Country superstars pile into a homogenized lump of over-the-top patriot anthems on the Act of Valor soundtrack.
Country music and the military go together like PB & J. The stars and stripes are synonymous with steel guitars and lyrics about “coming home.” In the upcoming real-life war film Act of Valor, starring real-life, active duty Navy SEALs, a level of authenticity is raised with the inclusion of actual events.
Going way beyond Chuck Norris slowly drawing himself out of the water or Sylvester Stallone driving his veiny fist into a terrorist’s face, the film looks to be an emotional juggernaut and a grainy glimpse into the intense lifesaving missions our boys in camo embark on. The soundtrack, regretfully, falls short of being comparably genuine. A mash-up of post-pop country music wrapped in sap and packaged as a patriotic conglomeration, the soundtrack to Act of Valor poses as new age Americana, but ends up sounding like a cliché mix tape.
Since Garth Brooks stopped making truck-rocking western songs, country music has gone the way of teenage romance and poppy-pop with a twang. You don’t even have to be from the South, a rural area or even a suburb to become a country music star today. With artists like Taylor Swift and Rascal Flatts singing about city life and breakups, the definitions of what country music really is, and what it really should be, have been erased.
With only 10 tracks on the album, the soundtrack is a quick, to-the-point compilation of missing a sweetheart and slapping bandages on wounds. The album boasts new tracks from powerhouse duo Sugarland and living legend Wynonna Judd, and fills in the blanks with go-to acts like Keith Urban, Montgomery Gentry and Trace Adkins.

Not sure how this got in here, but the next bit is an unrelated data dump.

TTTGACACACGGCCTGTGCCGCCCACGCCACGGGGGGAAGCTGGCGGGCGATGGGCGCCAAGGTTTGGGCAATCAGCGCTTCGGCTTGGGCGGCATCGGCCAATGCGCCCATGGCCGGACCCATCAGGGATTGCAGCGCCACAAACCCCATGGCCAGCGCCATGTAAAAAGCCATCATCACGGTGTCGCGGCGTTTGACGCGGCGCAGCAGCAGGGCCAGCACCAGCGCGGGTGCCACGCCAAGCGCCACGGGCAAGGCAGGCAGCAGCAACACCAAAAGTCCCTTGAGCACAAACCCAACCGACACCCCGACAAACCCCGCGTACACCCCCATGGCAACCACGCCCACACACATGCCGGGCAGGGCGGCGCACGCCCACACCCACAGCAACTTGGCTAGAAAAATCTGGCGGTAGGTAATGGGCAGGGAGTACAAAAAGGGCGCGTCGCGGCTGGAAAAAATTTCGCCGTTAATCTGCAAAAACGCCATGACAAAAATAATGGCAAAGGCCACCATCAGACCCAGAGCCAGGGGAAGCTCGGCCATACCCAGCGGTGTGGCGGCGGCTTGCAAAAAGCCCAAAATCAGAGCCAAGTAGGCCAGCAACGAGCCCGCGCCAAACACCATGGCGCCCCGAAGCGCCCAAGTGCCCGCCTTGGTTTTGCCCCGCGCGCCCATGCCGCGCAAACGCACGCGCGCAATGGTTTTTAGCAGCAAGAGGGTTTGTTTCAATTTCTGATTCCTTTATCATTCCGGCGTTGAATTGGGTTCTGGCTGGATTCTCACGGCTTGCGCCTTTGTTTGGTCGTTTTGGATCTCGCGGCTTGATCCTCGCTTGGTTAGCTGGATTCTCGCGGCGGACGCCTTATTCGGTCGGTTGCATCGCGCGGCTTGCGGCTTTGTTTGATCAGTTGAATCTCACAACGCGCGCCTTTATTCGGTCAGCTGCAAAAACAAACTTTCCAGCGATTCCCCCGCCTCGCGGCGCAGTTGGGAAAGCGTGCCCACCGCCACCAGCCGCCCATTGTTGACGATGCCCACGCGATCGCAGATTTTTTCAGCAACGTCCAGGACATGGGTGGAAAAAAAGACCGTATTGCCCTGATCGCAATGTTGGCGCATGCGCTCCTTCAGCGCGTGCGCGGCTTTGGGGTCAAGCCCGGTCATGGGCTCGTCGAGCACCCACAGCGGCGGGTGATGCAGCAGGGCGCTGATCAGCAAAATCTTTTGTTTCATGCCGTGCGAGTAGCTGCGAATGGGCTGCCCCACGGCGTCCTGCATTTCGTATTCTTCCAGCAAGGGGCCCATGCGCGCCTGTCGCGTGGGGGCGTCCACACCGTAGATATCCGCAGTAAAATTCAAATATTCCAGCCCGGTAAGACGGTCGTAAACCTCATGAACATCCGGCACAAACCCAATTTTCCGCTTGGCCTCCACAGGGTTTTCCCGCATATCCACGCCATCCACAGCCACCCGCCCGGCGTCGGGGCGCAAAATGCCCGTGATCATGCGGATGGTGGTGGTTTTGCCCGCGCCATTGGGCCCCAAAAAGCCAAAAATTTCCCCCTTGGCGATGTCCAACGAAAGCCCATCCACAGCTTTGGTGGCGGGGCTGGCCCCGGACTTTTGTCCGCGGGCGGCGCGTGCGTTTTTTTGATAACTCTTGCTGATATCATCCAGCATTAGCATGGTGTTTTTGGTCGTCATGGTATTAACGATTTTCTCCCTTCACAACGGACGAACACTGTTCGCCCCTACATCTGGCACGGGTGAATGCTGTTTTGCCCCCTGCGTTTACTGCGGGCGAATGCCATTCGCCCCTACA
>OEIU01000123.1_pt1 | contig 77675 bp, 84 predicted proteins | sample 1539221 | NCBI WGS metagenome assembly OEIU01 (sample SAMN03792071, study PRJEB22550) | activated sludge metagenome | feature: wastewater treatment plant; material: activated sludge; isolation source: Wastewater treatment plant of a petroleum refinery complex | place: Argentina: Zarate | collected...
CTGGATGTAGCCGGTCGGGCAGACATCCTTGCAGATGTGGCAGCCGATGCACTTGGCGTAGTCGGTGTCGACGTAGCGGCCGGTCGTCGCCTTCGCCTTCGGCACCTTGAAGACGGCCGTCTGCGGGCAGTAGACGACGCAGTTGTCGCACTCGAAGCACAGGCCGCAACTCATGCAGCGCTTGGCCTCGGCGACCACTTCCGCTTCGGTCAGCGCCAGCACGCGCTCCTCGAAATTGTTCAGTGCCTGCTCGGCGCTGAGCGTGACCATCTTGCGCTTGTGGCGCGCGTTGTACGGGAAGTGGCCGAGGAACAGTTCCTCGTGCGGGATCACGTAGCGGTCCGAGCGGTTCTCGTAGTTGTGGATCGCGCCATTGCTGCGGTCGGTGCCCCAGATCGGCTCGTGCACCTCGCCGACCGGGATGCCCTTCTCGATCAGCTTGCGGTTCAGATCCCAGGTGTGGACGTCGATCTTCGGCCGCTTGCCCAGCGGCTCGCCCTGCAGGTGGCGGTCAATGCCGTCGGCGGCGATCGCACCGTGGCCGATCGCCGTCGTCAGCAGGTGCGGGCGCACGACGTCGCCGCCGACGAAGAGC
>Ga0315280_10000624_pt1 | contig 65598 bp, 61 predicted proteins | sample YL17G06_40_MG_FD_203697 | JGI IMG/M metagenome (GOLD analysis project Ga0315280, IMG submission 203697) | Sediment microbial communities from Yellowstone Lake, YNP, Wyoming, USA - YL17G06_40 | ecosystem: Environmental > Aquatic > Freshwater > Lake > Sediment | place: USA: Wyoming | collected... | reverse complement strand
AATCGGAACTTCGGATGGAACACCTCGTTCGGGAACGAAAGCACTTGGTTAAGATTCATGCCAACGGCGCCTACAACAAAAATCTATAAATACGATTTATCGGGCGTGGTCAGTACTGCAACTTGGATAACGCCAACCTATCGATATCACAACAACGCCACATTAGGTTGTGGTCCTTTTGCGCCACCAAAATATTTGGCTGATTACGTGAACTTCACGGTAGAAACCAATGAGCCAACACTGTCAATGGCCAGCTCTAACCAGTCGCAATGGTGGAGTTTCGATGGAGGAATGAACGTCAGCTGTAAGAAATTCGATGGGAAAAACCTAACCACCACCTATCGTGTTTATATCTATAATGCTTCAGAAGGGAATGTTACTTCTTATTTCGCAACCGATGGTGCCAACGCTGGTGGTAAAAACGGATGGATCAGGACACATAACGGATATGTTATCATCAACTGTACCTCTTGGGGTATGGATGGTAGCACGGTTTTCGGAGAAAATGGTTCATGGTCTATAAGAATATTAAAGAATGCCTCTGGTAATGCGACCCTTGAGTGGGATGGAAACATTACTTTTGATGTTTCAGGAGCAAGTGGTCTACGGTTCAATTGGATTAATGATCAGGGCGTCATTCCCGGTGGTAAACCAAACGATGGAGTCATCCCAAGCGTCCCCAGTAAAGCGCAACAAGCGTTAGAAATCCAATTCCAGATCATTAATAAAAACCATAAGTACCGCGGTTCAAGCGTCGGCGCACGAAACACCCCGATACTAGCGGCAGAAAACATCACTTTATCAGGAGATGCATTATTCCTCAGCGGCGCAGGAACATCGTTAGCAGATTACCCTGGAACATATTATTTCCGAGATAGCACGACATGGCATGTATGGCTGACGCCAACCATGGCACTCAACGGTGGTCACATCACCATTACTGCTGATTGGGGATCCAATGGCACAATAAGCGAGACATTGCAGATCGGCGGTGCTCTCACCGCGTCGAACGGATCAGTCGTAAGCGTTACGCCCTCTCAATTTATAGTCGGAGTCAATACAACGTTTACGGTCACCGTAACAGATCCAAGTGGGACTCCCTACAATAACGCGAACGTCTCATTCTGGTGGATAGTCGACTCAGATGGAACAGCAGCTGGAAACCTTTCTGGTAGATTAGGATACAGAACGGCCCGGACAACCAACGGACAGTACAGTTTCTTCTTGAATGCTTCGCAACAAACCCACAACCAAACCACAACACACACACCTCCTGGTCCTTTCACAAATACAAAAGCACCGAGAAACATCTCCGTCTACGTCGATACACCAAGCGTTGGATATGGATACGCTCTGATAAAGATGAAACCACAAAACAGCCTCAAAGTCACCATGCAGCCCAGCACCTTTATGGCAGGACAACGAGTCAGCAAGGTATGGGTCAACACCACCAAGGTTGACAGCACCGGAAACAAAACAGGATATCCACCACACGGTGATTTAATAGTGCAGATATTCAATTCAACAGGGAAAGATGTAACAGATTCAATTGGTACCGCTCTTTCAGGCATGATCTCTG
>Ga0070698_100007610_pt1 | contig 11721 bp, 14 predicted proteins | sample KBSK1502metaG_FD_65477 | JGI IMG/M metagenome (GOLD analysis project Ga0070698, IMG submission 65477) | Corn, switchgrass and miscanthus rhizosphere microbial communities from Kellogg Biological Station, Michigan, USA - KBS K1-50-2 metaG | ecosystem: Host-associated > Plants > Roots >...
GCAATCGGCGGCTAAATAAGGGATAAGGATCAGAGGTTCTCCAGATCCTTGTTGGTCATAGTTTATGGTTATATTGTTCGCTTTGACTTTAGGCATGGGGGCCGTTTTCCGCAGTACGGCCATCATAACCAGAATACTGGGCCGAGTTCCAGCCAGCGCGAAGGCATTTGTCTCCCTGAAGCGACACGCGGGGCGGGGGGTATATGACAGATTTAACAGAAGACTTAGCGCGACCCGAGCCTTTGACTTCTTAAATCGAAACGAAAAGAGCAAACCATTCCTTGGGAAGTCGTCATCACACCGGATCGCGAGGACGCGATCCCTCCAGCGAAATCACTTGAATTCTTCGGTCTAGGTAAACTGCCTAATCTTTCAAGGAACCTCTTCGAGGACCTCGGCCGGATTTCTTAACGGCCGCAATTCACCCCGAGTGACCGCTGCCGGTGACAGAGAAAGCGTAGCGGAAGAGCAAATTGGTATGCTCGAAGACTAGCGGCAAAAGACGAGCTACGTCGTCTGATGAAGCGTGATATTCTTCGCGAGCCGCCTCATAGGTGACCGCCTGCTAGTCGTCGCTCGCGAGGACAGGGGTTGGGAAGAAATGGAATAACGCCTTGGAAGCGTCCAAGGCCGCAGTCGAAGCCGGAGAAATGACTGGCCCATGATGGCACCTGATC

ACT OF VALOR TRACKS:
1. Keith Urban, “For You”
2. Sugarland, “Guide Me Home”
3. Lady Antebellum, “I Was Here”
4. Trace Adkins, If the Sun Comes Up”
5. Lori McKenna, “Two Soldiers Coming Home”
6. Jake Owen, “The Best I Can”
7. Montgomery Gentry, “What It Takes”
8. Josh Kelley, “The Best of Me”
9. Hunter Hayes, “Where I Left Off”
10. Wynonna Judd, “Whatever Brings You Back”
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Each song plays on certain themes of what this kind of movie is about. Urban starts off the album with his square-jawed original song “For You,” chronicling a soldier’s love for his woman, his children, and love of country. Lady Antebellum tugs at the heartstrings with “I Was Here,” a testimonial about doing something that matters and making an impact. With such a raw quality to the storyline of the movie, the soundtrack continues on with playing at these stock themes of American ethno-patriotism. From the track list it seems as though our soldiers literally only listen to country music, as if John Mayer or Lil’ Wayne are non-existent over there. Another theme touched on in any war film is strength, and it is manifested in Josh Kelley’s “The Best of Me.” In the song, Kelley waxes muscular with his moving lyrics about having demons like everyone else and just trying to make his own way in this cruel world.
Separately, each song would hold its weight as a viable composition of emotion and love. Together, the album tries too hard at drawing the same raw quality that the film directs. The soundtrack could have used hard rock anthems of ass-kicking soldiers or a melodious score that reaches every corner of the human heart in cinematic battle. The album ends up being easily forgettable and commonly blasé in its approach to be a companion to a military study.